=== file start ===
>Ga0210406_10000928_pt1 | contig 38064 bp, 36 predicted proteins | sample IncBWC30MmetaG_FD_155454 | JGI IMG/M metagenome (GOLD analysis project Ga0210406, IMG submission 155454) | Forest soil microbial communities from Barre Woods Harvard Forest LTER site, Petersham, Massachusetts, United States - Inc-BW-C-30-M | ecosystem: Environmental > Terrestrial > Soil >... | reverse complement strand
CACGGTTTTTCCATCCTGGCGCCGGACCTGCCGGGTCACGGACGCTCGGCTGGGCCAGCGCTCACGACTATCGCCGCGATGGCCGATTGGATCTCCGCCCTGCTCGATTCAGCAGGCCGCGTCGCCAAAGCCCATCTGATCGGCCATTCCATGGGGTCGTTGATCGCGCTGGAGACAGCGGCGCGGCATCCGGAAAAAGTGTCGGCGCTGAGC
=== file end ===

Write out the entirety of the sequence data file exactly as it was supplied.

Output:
>Ga0210406_10000928_pt1 | contig 38064 bp, 36 predicted proteins | sample IncBWC30MmetaG_FD_155454 | JGI IMG/M metagenome (GOLD analysis project Ga0210406, IMG submission 155454) | Forest soil microbial communities from Barre Woods Harvard Forest LTER site, Petersham, Massachusetts, United States - Inc-BW-C-30-M | ecosystem: Environmental > Terrestrial > Soil >... | reverse complement strand
CACGGTTTTTCCATCCTGGCGCCGGACCTGCCGGGTCACGGACGCTCGGCTGGGCCAGCGCTCACGACTATCGCCGCGATGGCCGATTGGATCTCCGCCCTGCTCGATTCAGCAGGCCGCGTCGCCAAAGCCCATCTGATCGGCCATTCCATGGGGTCGTTGATCGCGCTGGAGACAGCGGCGCGGCATCCGGAAAAAGTGTCGGCGCTGAGC